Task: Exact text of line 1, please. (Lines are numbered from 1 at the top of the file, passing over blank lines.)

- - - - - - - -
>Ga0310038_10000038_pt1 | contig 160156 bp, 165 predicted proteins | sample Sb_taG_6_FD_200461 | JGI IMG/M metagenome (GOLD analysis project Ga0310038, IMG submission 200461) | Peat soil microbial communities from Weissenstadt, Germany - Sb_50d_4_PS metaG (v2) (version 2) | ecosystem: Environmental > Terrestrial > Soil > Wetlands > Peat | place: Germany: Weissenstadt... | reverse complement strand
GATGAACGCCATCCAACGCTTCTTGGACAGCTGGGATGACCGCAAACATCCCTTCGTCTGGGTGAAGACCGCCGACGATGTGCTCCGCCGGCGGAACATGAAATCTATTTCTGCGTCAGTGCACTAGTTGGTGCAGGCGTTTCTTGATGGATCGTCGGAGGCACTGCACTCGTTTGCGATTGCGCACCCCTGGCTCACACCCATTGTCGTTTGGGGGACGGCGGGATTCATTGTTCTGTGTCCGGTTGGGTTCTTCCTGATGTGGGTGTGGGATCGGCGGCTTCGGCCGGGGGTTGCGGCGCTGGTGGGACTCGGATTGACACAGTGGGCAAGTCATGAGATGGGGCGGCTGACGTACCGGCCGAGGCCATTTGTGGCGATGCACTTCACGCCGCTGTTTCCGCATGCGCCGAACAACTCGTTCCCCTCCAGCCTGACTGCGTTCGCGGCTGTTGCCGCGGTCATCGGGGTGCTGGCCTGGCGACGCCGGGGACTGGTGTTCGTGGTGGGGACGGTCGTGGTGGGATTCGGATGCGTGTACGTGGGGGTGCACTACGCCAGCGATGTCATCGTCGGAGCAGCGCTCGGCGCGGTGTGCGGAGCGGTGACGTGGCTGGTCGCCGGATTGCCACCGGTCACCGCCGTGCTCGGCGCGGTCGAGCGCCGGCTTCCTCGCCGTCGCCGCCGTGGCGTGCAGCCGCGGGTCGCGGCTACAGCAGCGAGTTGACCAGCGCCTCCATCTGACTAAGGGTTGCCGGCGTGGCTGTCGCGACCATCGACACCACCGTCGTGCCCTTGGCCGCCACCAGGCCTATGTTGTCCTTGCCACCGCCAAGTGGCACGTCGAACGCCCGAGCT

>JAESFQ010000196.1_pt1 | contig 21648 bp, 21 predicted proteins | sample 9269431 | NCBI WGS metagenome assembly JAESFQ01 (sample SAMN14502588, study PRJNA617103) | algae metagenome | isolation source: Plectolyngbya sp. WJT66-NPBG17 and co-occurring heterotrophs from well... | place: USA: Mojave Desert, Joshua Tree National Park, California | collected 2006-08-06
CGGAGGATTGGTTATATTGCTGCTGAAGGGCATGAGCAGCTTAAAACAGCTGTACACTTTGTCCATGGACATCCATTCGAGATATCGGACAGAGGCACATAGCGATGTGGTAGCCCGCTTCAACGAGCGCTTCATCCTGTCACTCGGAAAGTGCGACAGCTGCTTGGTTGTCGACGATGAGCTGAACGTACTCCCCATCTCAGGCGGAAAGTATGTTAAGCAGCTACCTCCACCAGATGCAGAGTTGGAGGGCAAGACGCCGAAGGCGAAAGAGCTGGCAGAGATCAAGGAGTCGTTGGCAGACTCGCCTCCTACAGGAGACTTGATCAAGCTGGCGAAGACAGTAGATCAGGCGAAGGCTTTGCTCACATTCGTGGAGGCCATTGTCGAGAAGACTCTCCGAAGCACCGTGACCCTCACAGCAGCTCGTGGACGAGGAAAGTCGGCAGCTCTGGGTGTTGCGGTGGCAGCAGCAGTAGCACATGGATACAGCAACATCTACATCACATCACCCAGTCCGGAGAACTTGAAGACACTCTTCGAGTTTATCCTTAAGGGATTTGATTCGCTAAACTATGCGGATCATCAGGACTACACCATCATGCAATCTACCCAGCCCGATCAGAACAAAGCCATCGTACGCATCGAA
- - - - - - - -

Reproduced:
>Ga0310038_10000038_pt1 | contig 160156 bp, 165 predicted proteins | sample Sb_taG_6_FD_200461 | JGI IMG/M metagenome (GOLD analysis project Ga0310038, IMG submission 200461) | Peat soil microbial communities from Weissenstadt, Germany - Sb_50d_4_PS metaG (v2) (version 2) | ecosystem: Environmental > Terrestrial > Soil > Wetlands > Peat | place: Germany: Weissenstadt... | reverse complement strand